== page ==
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Weserbergland - 2017 - "Sehr Kosmisch. Ganz Progisch"

(46:22, Apollon Records)


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TRACK LIST:                  

1. Tanzen Und Springen 9:46
2. Das Trinklied Vom Jammer Der Erde 15:44
3. Kunst Der Fuge 12:04
4. Tristrant 8:48


LINEUP:

Ketil Vestrum Einarsen - vocals, flute, clarinet, piano, keyboards, guitars, programming
Gaute Storsve - bass, guitars
Mattias Olsson - drums, percussion
With:
Jacob Holm-Lupo - bass, guitars
Lars Fredrik Froislie - synth, clavinet
Stephen James Bennet - piano, synth
Tetsuroh Konishi - trumpet
Lars Horntveth - saxophone
Erik Johannessen - trombone
Brynjar Dambo - synth
Roger Langvik - effects
Einar Baldurson - guitar




Prolusion. Norwegian band WESERBERGLAND is the creative vehicle of composer and musician Ketil Vestrum Einarsen, an active musician with a long resume, albeit of the kind often found in liner notes rather than in more prominent, bold letters on an album. With this new venture he steps up as a band leader for the first time, and this debut album was released in the spring if 2017 through Norwegian label Apollon Records.

Analysis. Just about everything about and around this album reference one specific chapter in the annals of music, namely the advent of Krautrock. From band name to album title, song titles and even cover art: All aspects about this album that this will be a Krautrock experience. In my view it isn't quite inside that universe, even if does contain many nods in that directions and ultimately I rather suspect it will be best enjoyed by those who have a preference for that kind of music. One of the important details that transports this album away rather than towards Krautrock for me is the most excellent drumming of Mattias Olsen. His quirky, sophisticated and energetic delivery is of a kind that lacks the more monotone or rough drum patterns I tend to associate with Krautrock. This is more Neil Peart than an lesser known German drummer in style - to put it that way. The hard booming bass that is an oft featured detail throughout is another aspect, one that for me reference some of the great names in progressive rock rather than the German kraut scene. The keyboards and effects brings this production closer to Berlin though, so to speak, with multiple references to the likes of Tangerine Dream finding their way into these instrumental creations. Not wholeheartedly however, as there are sections here that have more of a symphonic progressive touch to them, and also some that arguably have more of an ambient intent. Furthermore I also noted some keyboard details here and there that brought Gary Numan to mind, some bass-lines that gave me associations towards Depeche Mode, some sections that for me had perhaps a touch or two of new wave to them as well. Which, I guess, may indicate just how influential the original krautrock scene was for music also outside of a progressive rock context. While one's associations may well be vastly different, what is certain is that this is a production well inside them progressive rock spectrum, and it is Ganz Progisch indeed. And more often than not Sehr Kosmisch too I might add. And, at least in my view, those truly fond of classic Krautrock should have a field day with concluding cut Tristrant. On this compositions the odd rhythms, sounds and landscapes of good, old krautrock as I seem to remember them all surface, complete with some expressive saxophone details and a certain chaotic monotone, non-repetitive style that for me defines a lot of the kind of music I associate with the more expressive parts of the krautrock scene.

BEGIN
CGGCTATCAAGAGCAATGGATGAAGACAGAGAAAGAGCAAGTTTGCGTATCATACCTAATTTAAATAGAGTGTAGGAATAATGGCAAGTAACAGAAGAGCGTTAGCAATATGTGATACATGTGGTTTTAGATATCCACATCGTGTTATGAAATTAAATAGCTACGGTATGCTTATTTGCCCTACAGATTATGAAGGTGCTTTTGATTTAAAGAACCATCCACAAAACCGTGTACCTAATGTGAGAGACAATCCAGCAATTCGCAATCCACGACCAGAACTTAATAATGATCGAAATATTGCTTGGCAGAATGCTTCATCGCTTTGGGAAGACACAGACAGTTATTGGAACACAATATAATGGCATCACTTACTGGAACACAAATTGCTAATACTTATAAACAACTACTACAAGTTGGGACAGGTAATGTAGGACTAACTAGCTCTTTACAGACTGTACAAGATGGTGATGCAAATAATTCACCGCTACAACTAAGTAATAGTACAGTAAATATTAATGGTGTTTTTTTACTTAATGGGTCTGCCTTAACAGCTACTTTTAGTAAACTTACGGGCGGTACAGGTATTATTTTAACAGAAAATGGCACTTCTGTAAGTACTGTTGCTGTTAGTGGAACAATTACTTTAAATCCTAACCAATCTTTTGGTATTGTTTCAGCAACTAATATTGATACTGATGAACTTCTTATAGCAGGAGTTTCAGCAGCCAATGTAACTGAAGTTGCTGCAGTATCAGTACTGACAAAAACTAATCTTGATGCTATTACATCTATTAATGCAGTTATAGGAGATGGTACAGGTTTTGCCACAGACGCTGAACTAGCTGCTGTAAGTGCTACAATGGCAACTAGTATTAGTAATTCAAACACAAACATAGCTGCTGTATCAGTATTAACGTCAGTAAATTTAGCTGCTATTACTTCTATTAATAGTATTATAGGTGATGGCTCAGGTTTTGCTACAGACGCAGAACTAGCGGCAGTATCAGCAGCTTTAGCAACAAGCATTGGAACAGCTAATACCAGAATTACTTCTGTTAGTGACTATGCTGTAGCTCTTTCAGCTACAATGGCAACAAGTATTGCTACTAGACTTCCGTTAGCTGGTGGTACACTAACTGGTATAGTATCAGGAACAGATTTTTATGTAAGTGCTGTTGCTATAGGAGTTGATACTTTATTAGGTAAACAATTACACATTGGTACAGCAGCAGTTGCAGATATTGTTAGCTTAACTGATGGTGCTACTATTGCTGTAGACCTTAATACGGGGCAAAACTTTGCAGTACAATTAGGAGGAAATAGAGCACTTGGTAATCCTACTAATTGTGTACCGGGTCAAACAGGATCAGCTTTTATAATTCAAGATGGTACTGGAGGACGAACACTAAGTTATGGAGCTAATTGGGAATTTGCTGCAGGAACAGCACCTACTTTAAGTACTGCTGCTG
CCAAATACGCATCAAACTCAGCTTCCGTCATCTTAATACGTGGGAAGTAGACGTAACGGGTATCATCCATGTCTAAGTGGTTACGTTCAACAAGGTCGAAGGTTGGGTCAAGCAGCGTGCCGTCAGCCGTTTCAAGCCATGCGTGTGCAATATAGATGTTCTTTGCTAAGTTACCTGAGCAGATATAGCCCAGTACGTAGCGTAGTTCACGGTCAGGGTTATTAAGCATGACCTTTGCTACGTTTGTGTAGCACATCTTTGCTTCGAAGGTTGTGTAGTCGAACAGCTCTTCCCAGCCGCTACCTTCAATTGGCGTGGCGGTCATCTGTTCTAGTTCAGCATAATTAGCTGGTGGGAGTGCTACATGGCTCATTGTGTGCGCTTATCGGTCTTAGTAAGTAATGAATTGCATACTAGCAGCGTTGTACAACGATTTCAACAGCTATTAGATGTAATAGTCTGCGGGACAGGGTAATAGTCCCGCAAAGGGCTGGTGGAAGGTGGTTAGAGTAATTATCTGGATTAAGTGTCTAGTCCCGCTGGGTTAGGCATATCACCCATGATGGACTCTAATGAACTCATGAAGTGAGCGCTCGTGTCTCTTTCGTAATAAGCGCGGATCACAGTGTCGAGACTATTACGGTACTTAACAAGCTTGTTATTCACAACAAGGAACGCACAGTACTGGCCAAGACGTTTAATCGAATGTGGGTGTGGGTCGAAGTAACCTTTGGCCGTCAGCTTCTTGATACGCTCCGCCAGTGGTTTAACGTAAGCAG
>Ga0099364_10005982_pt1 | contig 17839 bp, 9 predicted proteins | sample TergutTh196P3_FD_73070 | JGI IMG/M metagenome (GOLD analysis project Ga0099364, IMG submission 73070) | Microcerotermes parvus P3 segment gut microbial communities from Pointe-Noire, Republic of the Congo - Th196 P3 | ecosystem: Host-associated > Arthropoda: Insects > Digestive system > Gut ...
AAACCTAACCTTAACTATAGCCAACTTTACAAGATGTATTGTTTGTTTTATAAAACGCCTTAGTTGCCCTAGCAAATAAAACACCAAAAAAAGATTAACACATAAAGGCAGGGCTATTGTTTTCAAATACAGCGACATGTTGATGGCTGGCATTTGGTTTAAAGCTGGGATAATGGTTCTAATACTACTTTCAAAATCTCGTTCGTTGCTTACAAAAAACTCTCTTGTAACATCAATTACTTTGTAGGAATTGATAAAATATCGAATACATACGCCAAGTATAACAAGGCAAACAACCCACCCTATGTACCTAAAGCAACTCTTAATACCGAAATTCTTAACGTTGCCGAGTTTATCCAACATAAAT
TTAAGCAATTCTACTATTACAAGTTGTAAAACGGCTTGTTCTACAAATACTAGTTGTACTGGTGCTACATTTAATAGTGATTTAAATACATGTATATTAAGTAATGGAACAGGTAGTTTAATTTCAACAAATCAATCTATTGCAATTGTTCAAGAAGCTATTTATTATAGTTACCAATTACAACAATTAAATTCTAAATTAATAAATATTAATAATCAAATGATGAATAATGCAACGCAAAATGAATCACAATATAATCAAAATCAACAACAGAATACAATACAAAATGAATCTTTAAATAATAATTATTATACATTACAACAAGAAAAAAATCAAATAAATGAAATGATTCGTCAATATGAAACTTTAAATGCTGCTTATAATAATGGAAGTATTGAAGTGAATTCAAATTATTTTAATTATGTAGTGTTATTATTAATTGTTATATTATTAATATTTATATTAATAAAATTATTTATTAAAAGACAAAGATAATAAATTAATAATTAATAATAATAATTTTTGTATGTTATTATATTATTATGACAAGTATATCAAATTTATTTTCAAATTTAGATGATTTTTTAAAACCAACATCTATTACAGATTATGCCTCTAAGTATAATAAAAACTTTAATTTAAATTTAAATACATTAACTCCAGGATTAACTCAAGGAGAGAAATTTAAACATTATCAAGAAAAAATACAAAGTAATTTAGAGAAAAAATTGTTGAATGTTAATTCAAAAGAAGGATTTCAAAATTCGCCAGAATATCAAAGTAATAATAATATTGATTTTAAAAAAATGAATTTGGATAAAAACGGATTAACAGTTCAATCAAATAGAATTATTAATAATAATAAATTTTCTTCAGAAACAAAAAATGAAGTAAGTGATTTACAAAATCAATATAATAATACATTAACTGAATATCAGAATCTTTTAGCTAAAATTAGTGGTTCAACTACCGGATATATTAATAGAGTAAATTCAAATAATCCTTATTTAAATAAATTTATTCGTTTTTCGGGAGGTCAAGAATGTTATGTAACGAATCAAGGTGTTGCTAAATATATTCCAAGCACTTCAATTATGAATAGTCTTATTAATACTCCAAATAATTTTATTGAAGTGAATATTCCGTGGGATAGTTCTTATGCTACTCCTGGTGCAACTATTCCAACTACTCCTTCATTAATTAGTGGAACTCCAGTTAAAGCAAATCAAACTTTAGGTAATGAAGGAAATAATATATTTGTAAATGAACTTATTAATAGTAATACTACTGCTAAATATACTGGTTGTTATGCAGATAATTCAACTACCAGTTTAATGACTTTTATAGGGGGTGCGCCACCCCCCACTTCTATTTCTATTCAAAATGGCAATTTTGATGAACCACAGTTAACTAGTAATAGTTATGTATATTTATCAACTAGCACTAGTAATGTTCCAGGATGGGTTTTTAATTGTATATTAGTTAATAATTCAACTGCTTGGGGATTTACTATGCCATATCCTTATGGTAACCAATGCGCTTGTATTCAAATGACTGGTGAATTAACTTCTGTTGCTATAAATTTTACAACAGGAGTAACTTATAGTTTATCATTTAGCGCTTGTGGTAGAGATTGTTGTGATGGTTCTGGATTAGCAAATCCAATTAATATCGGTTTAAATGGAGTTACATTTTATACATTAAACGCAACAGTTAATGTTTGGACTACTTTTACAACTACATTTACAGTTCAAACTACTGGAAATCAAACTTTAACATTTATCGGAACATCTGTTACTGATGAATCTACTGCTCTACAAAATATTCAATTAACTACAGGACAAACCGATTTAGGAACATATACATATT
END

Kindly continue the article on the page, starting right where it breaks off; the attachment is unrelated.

Conclusion. While I do not find this CD to be a krautrock production in a purebred manner, I do suspect that the main audience for this album will be found in that crowd somewhere. Most likely those among this audience that enjoys an artist with a modern take on old traditions and the inclusion of elements also outside of this specific field. Otherwise many people with an affection for instrumental progressive rock in general should find this album to be a rewarding one I suspect.

Progmessor: September 27th, 2017
The Rating Room


Related Links:

Weserbergland


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